Practice Without Your Guitar

 

As we go through the course of our day, no matter how busy we are we find ourselves with small blocks of down time.

Periodically I get questions from students asking how they can work on their  guitar playing during those “in between” moments.

Quite often these few moments of down time occur during the work day, on a  lunch break, waiting to pick the kids up from school, or in the middle of some  other activity where it’s just not practical to have your guitar with you.

So how can you work on your guitar playing skills, without a guitar? Here are  some tips.

1. Work on “visualization”. The ability to visualize chord  and scale patterns is one of the most essential elements to mastering the  guitar. Taking a few moments to form mental pictures of specific chord and scale  patterns will help reinforce them when it comes time to actually put your hands  on the guitar.

2. Take the visualization process to the next level by actually writing out chord shapes and scale patterns. You can write them out in  a notebook of your own, or you can Google “chord sheet for guitar” and find a  number of free downloadable ones that you can print out and take with you. These  “chord” sheets can also be used to notate scales as well.

3. Strengthen hand and finger muscles. There are a number of  finger and hand exercise devices available that are compact and inexpensive.  Take one with you wherever you go and pull it out when you have a few minutes of  down time. If the act of performing a “finger workout” is not mentally  stimulating enough, work on visualization while performing the workout.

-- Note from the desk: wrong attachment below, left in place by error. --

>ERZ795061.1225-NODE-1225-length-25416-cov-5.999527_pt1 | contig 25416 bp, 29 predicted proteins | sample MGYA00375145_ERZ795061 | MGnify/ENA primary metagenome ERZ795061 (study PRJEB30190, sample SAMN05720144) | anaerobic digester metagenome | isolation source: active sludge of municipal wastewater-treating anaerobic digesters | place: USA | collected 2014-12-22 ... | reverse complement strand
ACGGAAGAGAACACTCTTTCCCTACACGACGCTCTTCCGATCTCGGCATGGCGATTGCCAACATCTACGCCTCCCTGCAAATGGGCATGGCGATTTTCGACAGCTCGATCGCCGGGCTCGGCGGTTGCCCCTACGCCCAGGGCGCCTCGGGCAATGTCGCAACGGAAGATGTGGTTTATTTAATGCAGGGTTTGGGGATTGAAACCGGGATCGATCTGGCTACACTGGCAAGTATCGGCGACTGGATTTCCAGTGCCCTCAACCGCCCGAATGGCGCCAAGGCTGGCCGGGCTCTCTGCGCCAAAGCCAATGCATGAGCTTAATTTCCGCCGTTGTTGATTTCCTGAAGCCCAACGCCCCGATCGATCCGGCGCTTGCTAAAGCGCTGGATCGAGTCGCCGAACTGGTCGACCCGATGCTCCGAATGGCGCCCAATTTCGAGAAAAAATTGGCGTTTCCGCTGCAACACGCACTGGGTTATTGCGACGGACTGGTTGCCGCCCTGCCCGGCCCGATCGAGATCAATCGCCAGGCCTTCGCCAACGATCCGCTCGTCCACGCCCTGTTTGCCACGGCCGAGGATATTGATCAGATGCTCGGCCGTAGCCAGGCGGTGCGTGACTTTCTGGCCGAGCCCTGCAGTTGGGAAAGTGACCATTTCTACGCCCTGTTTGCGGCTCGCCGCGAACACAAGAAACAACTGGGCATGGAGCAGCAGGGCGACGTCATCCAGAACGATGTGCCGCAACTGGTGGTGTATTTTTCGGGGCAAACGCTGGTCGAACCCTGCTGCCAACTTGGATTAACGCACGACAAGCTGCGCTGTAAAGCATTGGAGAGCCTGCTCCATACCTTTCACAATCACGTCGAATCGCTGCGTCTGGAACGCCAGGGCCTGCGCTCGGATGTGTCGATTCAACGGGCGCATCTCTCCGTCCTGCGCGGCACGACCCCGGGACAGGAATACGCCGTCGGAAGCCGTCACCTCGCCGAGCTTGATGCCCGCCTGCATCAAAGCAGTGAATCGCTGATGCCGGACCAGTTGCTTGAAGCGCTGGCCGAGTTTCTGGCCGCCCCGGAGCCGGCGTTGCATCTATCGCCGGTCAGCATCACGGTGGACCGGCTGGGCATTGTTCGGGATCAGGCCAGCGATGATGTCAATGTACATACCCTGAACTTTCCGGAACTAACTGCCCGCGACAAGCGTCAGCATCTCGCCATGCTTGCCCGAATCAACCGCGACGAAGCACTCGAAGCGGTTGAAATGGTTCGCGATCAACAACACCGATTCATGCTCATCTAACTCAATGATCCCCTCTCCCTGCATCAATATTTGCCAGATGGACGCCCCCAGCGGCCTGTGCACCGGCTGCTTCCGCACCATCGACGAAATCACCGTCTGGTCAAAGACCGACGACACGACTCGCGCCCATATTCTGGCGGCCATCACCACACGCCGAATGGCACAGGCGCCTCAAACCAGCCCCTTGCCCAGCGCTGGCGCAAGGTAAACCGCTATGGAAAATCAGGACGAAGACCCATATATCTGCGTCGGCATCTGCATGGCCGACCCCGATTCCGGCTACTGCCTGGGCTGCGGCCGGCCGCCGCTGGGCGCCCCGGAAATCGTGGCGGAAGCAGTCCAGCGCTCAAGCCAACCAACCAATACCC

4. Play some “air guitar”. Work on your strumming hand by  holding an imaginary pick and doing some “air strumming”. Practice various  strumming patterns just as you would with a guitar in your hands. You will be  amazed at how this will reinforce your strumming technique and help your playing  in the long run.

5. Listen to music. Make copies of the original recordings  of some of the songs you are working on and really “listen” to them. Quite  often, when we have a guitar in our hands and we are playing along with a song  we tend to focus more on the “playing” than the “listening”. By having a few  moments to really listen to a song we can sometimes pick up some of the subtle  nuances and changes that we might have missed before.

Most of all, keep in mind that learning to play the guitar should be fun.  Have a good time with these “in between” activities, but be careful not to  suffer from information overload and the resulting burnout that can occur when  “fun” activities become a “chore”.

Keep things new and fresh and enjoy the journey. You’ll be glad you  did.

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